Young Christian men aren’t consulted. The hasty generalization fallacy says that a generalization taken from too small a sample is fallacious, and is certainly applicable here. It seems as though logic is abandoned in this discussion, which decisively eliminates many young men’s interest in it. As soon as we abandon logic and any meaningful sense, many young conservative Christian men are inclined to chuckle and walk away—but I suppose because they aren’t being consulted in the first place, this isn’t a large problem.

Perhaps the largest problem is the words “immature” and “adolescent” are being widely applied to most young Christian men. Not only is this approach unedifying (which will be addressed more fully in part two), there is also the lack of a coherent definition of what these are, much less what they look like. These are negative terms being tossed about with no clear consensus as to what they mean in context, but are used to paint with a broad brush across American Christianity. A clear definition of terms is most certainly needed for an edifying, constructive, and biblical discussion to take place.

The only evidence used in either article is Hardesty’s statistic, which is the average marrying age of women. He says, “In 1991, the average marrying age for women was 24. Today, it’s 26.5…Christian women who do want to marry young say men stuck in perpetual adolescence are a bigger part of the problem.” Interestingly, the rate of increase for women from 1991 to 2011 is identical to the rate for men in the same time period. Men married at 26.3 in 1991, which increased by 2.4 years to 28.7 in 2011. That comes out to a 2.4 year shift for men, and a 2.4 year shift for women (going by the Census Bureau’s 24.1 in 1991).[1] According to the numbers, both males and females are waiting longer to get married—and numbers can’t tell if it’s because of maturity or not. If the problem were simply that men are more immature today, we would expect to see the men’s rate substantively higher than women’s. The rates are, in fact, exactly the same.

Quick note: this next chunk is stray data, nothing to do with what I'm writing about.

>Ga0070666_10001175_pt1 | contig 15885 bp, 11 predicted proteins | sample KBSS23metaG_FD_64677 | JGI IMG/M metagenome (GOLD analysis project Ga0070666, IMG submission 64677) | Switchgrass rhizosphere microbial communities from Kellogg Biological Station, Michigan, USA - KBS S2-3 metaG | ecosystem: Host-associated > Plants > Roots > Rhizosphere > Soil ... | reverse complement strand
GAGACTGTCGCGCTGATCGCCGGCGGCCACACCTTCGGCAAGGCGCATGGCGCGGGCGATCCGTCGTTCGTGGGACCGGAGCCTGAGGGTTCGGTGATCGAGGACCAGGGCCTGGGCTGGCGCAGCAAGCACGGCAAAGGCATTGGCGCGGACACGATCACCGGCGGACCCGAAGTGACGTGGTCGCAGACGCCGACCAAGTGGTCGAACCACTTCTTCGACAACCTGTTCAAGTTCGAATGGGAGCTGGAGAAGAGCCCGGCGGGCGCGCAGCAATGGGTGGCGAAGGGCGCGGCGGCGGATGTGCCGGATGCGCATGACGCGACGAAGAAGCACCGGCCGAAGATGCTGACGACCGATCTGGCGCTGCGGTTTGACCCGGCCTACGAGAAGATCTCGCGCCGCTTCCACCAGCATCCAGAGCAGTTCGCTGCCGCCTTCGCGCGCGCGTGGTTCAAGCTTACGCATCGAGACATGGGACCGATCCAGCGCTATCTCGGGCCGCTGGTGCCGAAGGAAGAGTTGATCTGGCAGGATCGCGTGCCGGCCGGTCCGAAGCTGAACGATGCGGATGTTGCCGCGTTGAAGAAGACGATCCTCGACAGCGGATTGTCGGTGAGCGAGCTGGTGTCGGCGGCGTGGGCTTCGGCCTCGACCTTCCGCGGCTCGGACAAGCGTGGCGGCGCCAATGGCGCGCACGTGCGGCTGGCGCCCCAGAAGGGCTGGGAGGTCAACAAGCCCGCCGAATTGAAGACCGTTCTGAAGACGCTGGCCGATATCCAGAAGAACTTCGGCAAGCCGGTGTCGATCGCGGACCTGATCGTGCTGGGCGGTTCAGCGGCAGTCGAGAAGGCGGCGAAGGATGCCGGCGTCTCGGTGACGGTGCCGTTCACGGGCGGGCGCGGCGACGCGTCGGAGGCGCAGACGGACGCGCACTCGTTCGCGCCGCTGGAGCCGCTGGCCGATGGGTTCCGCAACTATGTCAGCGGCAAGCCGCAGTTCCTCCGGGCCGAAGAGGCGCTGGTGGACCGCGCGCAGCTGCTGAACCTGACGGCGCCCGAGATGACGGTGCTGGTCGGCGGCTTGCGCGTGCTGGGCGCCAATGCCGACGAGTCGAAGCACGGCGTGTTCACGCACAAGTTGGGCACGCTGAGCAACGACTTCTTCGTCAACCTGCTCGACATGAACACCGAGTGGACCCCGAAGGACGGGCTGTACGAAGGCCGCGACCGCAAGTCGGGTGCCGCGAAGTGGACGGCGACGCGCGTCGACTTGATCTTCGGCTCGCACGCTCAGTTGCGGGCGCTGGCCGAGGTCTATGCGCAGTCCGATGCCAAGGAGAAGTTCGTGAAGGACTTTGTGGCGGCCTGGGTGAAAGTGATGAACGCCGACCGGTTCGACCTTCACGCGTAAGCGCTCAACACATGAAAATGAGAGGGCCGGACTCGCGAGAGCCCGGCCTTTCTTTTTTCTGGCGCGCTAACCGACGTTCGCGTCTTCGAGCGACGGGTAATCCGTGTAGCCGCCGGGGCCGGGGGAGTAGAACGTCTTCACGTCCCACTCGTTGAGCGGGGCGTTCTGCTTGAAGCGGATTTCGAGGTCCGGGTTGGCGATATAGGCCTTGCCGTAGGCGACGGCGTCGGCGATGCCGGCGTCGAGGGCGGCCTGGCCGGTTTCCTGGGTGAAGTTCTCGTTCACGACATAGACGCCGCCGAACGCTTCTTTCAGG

Ultimately, if any definitive statement is going to be made, especially concerning others, it needs to be reasonable, at least. I’m willing to jump on the bandwagon, harping on young Christian men for the reasons DeYoung and Hardesty present, but I’m going to need a more sensible discussion—that is, an actual discussion with both parties involved, with good reason and evidence—and I think other young Christian men want that too.